- Learn about what it means to designate a beneficiary for the Common Good Plan TFSA, RRSP or RRIF accounts
- Learn about some factors you may wish to consider in designating a beneficiary for your TFSA, RRSP, and RRIF accounts in the Common Good Plan
- Designating one or more beneficiaries for the Common Good Plan account means that you are planning ahead to identify the individual(s) who will receive the Common Good Plan assets in the event of your death
- Subject to applicable laws, by designating one or more beneficiaries under the Common Good Plan, assets held your account will be paid directly to the named individual(s) upon your death and will not form part of your estate. If you do not designate beneficiaries under the Common Good Plan, assets held in your account will be paid into your estate upon your death, to be paid out in accordance with your will or as otherwise required under applicable laws
- Beneficiary designations for the Common Good Plan apply individually to the TFSA, RRSP and RRIF accounts (if applicable), and do not need to be the same person for all three accounts
- If you are married or have a common-law partner, assets held in the Common Good Plan may be transferred directly, on a non-taxable basis, to your spouse or common-law partner’s RRSP, RRIF or TFSA, as applicable, if your spouse or common-law partner is designated as the “successor holder” (TFSA) and “successor annuitant” (RRIF) or “beneficiary” (RRSP) upon your death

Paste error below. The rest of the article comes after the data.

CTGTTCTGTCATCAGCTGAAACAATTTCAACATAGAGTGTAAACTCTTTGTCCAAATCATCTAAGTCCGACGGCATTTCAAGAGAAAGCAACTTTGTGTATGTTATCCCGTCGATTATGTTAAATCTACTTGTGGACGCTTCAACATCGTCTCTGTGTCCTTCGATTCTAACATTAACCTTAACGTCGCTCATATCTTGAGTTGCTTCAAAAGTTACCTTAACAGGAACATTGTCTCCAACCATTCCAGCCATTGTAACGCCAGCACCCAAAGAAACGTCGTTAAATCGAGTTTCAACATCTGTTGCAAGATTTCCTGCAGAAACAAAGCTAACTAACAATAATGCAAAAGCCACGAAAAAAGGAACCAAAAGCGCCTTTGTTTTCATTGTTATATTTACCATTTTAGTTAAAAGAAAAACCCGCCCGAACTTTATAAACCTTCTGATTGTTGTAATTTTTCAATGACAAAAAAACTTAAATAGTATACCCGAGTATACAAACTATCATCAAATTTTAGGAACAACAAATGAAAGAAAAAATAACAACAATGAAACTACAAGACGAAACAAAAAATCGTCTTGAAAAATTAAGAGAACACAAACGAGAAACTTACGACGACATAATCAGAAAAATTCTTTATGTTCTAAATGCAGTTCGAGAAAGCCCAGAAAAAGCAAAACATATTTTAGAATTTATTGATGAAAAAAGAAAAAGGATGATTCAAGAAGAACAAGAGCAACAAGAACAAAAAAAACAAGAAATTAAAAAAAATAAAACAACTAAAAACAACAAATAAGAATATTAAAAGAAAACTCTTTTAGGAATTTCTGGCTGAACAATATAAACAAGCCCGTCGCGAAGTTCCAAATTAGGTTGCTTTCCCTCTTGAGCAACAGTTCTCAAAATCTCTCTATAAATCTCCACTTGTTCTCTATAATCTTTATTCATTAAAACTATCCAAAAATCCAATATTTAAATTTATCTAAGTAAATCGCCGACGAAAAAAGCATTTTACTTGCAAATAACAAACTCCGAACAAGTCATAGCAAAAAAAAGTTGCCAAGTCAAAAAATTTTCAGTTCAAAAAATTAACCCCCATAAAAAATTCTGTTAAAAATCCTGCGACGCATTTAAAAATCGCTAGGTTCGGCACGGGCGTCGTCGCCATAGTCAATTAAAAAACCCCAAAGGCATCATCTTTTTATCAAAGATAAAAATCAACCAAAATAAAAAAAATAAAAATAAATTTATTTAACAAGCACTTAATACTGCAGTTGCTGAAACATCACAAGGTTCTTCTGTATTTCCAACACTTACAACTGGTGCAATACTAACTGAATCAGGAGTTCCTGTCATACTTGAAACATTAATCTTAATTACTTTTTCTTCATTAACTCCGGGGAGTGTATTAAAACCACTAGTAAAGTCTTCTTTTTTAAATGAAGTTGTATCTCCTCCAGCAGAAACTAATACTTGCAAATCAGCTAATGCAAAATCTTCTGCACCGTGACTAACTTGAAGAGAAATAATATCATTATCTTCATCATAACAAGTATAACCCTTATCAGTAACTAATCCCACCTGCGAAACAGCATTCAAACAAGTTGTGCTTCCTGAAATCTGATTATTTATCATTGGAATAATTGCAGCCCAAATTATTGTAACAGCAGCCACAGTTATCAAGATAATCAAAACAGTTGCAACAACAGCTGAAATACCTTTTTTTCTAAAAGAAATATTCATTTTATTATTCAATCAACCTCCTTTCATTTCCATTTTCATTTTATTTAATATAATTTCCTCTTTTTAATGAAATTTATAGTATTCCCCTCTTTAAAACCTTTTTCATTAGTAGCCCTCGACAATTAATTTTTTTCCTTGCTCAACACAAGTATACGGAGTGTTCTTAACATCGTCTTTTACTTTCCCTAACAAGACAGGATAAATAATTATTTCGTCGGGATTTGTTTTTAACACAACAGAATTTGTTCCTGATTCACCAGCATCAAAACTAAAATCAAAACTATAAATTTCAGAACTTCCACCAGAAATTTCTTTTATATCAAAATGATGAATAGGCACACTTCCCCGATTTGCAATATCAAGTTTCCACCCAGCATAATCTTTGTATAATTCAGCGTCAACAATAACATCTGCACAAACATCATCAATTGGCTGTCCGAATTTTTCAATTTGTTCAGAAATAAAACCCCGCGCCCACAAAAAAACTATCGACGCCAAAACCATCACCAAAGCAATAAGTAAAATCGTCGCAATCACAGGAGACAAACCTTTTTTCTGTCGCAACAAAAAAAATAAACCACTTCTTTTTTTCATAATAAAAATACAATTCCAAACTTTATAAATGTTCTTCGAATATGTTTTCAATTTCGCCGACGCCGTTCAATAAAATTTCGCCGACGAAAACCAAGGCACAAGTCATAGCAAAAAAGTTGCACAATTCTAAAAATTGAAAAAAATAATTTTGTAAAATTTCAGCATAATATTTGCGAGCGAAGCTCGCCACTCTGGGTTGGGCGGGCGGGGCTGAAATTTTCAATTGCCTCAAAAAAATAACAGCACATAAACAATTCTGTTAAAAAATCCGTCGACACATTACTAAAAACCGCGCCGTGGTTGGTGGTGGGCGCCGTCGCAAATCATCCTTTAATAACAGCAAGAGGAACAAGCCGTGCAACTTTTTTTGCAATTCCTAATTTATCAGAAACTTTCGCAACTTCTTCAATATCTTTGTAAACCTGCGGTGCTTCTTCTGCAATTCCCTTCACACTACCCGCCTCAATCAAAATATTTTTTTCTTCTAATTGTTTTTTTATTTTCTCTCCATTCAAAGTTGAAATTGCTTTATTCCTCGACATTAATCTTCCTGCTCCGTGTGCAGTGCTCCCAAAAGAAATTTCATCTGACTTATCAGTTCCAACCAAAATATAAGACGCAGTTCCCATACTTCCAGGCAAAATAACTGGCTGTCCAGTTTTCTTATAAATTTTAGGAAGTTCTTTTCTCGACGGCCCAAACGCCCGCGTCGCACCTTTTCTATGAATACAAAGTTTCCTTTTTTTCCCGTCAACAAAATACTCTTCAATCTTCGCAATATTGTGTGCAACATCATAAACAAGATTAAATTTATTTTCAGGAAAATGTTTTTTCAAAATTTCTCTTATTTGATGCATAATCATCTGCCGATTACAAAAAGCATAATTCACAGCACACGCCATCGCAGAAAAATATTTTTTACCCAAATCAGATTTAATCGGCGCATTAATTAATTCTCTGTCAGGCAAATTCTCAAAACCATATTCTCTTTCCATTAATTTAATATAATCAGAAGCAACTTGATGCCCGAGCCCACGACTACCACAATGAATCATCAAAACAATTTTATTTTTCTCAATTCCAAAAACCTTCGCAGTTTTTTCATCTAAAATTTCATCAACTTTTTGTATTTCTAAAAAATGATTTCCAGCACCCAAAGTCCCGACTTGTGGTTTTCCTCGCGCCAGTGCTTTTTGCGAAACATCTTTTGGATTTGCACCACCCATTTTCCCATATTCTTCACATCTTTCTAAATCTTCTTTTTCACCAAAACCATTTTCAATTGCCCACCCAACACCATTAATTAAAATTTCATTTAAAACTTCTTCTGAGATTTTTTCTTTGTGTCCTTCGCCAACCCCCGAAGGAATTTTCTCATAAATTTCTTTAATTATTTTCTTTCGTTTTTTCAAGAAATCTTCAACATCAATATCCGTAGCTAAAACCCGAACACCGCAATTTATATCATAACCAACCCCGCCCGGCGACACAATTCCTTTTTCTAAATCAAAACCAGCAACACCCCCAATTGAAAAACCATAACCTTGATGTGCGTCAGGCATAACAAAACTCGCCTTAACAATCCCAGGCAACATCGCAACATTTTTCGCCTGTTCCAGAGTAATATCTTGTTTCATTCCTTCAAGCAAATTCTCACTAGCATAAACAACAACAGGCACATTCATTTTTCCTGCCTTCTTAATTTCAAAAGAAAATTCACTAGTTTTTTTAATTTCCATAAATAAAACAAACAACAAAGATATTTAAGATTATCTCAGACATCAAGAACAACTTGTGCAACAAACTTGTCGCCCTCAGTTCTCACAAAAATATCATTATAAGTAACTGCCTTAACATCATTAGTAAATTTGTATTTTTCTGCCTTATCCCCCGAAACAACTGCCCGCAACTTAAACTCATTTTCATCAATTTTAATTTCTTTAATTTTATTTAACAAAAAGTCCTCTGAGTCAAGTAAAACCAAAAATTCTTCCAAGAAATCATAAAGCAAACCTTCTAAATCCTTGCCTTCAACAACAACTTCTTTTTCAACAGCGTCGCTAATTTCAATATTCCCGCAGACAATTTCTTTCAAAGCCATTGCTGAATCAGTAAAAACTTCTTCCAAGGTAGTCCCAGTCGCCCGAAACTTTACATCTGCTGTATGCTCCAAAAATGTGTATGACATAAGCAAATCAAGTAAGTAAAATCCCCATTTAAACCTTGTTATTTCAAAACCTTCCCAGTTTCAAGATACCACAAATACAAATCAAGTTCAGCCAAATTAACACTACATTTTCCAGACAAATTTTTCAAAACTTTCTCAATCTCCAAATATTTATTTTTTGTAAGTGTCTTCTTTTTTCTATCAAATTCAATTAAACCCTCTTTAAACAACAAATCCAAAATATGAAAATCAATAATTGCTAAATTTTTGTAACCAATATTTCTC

- You should consult a financial advisor, accountant and/or lawyer to understand how designating a beneficiary under the Common Good Plan fits into your overall estate planning
After you enroll in the Common Good Plan, click on the profile icon in the top-right corner of your account dashboard to access the beneficiary designation form. Select “Update my personal information” in the drop-down menu, and at the top click on “Beneficiaries”. You can name one or more beneficiary(ies) for each regulatory account (TFSA, RRSP, RRIF) – your beneficiaries do not have to be the same person(s) for all three accounts.
Subject to applicable laws, by designating a beneficiary for each of your TFSA, RRSP and/or RRIF accounts, assets held in these accounts will be paid directly to the named individual(s) upon your death and will not form part of your estate. If you do not designate beneficiaries for your TFSA, RRSP and/or RRIF accounts, assets held in these accounts will be paid into your estate upon your death and will be paid out in accordance with your will, or as otherwise required under applicable laws.
If you have a spouse
In this article, the term “spouse” includes a common-law partner, and each has the meaning recognized in the Income Tax Act (Canada) (the “ITA”).
If you want your spouse to receive some or all of the assets held in the Common Good Plan upon your death, you can designate your spouse as “beneficiary” under some or all of your accounts. Under the ITA, there are different rules and terminology used relating to designating a spouse under a RRSP, TFSA or RRIF.
RRSP – spousal beneficiary